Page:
Writer Sue Monk Kidd authored a lovely article on mindfulness way back in September 1997. It appeared in a Christian quarterly journal called Weavings.
She said that when she began to observe her interactions with others to discover just how available she made herself, she was surprised at the lack of true attention she provided.
Kidd wrote, “I watch my restless heart, the mercurial way my mind sweeps from one thing to another, the way my ego holds forth, keeping me abreast of my own expectations, wants, and preoccupations—criticizing, comparing, competing, imposing views. I realize that I can be with someone, but on a deeper level, I’m not available to them at all. I have attention deficit disorder of the soul.”
Distraught in what she found in herself, she took up mindful availability as a spiritual practice. It was hard! Yes, it IS hard!
When I teach mindfulness as part of public speaking, I come clean with my students and share my own failings. When I worked and led a team of people, I seemed to be always so busy, busy, busy. Why, there was no time to stop typing an email or crunching numbers for a report when a team member would pop her head in and ask, “Do you have a few minutes?” Even if I did remove my hands from the keyboard or lift my eyes from the monitor, I would (surreptitiously, I imagined) sneak looks at work to be accomplished. I offered people who certainly deserved more just a fraction of my attention.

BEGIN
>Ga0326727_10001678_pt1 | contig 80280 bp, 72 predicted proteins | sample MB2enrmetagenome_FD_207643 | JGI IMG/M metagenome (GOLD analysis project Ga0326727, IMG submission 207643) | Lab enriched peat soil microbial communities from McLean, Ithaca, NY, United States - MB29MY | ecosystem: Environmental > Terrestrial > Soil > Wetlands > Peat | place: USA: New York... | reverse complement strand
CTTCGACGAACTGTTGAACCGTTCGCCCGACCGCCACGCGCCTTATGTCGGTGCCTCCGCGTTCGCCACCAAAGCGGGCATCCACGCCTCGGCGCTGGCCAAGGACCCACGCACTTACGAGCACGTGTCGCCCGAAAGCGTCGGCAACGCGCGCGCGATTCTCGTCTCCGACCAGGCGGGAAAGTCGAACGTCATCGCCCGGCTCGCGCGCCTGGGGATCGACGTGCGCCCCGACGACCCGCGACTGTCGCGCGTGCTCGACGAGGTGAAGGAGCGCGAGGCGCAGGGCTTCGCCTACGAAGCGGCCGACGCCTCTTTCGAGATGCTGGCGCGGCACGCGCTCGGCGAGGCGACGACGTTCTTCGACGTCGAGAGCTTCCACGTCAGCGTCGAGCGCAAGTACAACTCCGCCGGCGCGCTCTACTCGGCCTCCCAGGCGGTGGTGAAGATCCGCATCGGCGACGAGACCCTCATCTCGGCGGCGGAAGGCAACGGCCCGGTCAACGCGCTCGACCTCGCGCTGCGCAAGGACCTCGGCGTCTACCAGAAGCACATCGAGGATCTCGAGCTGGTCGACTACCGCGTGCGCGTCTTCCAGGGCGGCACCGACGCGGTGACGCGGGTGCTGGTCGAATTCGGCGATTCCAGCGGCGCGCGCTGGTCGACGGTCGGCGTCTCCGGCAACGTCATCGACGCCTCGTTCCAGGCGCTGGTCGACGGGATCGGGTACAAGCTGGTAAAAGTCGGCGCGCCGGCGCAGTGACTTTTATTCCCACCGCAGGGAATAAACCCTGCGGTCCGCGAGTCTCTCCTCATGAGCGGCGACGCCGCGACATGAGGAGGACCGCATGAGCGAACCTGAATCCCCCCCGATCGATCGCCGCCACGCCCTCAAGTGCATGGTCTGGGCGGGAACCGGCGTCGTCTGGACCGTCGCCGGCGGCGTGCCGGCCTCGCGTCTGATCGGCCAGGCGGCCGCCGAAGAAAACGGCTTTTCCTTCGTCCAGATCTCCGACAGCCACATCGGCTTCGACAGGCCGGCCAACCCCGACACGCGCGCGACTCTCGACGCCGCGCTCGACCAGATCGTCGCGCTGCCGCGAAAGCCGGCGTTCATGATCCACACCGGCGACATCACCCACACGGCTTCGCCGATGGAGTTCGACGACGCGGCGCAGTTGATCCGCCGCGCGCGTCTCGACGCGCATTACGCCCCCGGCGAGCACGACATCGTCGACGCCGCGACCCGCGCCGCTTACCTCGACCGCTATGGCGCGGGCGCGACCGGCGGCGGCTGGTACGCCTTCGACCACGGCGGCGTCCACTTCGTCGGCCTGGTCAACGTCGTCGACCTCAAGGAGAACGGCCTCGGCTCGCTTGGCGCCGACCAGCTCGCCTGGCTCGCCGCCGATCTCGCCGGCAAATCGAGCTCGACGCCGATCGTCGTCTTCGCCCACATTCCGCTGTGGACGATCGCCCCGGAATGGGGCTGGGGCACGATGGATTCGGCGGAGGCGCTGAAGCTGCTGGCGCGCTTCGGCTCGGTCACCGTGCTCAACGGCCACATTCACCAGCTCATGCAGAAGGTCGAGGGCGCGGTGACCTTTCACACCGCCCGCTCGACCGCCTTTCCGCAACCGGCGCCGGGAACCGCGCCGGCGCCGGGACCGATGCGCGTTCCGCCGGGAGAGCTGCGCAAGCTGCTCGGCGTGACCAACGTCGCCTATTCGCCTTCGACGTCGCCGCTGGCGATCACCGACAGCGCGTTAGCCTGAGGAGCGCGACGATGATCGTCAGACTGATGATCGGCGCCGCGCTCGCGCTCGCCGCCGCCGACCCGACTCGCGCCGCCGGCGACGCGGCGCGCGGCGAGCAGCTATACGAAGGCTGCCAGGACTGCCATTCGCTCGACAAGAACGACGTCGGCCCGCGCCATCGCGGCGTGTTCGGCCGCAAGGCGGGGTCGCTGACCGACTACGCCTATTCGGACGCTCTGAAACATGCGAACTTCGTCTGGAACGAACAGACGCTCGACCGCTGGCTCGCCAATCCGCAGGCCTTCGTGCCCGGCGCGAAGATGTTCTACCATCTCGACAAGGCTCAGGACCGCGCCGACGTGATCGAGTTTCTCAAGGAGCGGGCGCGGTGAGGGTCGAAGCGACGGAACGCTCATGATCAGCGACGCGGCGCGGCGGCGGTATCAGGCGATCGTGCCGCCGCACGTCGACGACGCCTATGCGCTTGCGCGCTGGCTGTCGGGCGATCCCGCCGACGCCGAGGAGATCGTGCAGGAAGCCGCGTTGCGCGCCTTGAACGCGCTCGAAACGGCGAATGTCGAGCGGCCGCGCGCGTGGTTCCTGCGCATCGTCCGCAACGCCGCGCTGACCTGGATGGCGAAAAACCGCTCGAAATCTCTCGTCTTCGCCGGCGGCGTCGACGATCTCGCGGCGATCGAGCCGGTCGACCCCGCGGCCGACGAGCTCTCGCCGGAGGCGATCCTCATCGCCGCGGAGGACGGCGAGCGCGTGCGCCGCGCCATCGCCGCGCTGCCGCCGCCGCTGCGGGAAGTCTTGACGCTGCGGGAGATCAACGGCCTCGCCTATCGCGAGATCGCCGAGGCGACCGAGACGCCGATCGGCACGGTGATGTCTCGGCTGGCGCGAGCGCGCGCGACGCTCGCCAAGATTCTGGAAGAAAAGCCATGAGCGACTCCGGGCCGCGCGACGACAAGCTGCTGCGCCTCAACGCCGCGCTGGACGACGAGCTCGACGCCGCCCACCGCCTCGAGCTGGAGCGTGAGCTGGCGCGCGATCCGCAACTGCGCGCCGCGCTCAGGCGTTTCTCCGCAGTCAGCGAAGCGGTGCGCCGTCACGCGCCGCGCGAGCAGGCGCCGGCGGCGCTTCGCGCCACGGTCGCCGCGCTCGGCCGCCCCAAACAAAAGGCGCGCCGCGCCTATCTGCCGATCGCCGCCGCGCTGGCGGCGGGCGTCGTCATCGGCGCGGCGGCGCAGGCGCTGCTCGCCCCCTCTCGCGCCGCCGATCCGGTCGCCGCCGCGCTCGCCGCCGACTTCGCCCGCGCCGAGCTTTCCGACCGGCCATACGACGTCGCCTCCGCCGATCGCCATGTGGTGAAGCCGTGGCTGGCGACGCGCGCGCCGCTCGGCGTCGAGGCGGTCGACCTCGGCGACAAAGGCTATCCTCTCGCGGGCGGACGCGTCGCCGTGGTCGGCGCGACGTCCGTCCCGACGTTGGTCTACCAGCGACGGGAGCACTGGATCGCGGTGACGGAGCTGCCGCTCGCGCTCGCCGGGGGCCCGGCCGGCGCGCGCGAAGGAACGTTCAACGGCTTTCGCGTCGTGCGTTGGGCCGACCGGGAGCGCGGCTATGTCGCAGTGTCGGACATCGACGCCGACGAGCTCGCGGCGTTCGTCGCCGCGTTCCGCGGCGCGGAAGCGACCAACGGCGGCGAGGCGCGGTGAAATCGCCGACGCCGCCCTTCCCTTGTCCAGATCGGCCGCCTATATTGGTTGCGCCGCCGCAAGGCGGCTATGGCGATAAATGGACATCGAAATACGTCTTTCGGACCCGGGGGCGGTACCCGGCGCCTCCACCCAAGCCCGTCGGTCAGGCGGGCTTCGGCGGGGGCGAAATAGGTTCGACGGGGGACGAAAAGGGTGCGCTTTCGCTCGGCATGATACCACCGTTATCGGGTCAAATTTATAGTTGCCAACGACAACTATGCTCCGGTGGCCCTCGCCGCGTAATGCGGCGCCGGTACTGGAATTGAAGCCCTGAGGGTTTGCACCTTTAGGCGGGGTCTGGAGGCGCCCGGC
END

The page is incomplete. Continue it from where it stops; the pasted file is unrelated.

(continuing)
There is a Zen practice called meticulous attention. I’ve seen it also referred to as undivided presence. Simply stated, it is the giving of undivided attention to whatever is before us. If we’re eating, we would be focusing on the flavor, texture, and aroma of the food before us and not mindlessly cramming food into our mouths while watching TV or talking. Or if we’re soaking in a bathtub, ideally, we would be paying attention to the warmth of the water and noticing how it soothes our aching muscles and relaxes us. We shouldn’t let ourselves get distracted in the tub by checking Facebook likes on our phones or watching Adele parodies on YouTube. (Guilty.)
So the mindful availability we give to others is likely a work in process for most of us, me included certainly. But it’s a worthy goal to work toward for the rest of our lives.
Kidd says, “When you practice mindful availability, you are simply there with your heart flung open. Being such a rare quality of presence to another human is, in itself, a healing and transforming gift…One cannot be the recipient of mindful availability without being affected.”
NOTE: The Weavings Journal mentioned was taken out of print in 2017. There is still a website and you can find it here.
Weavings has been described as “committed to exploring the many ways God’s life and our lives are woven together in the world.” Each issue featured articles by various authors with a combined focus on a singular topic.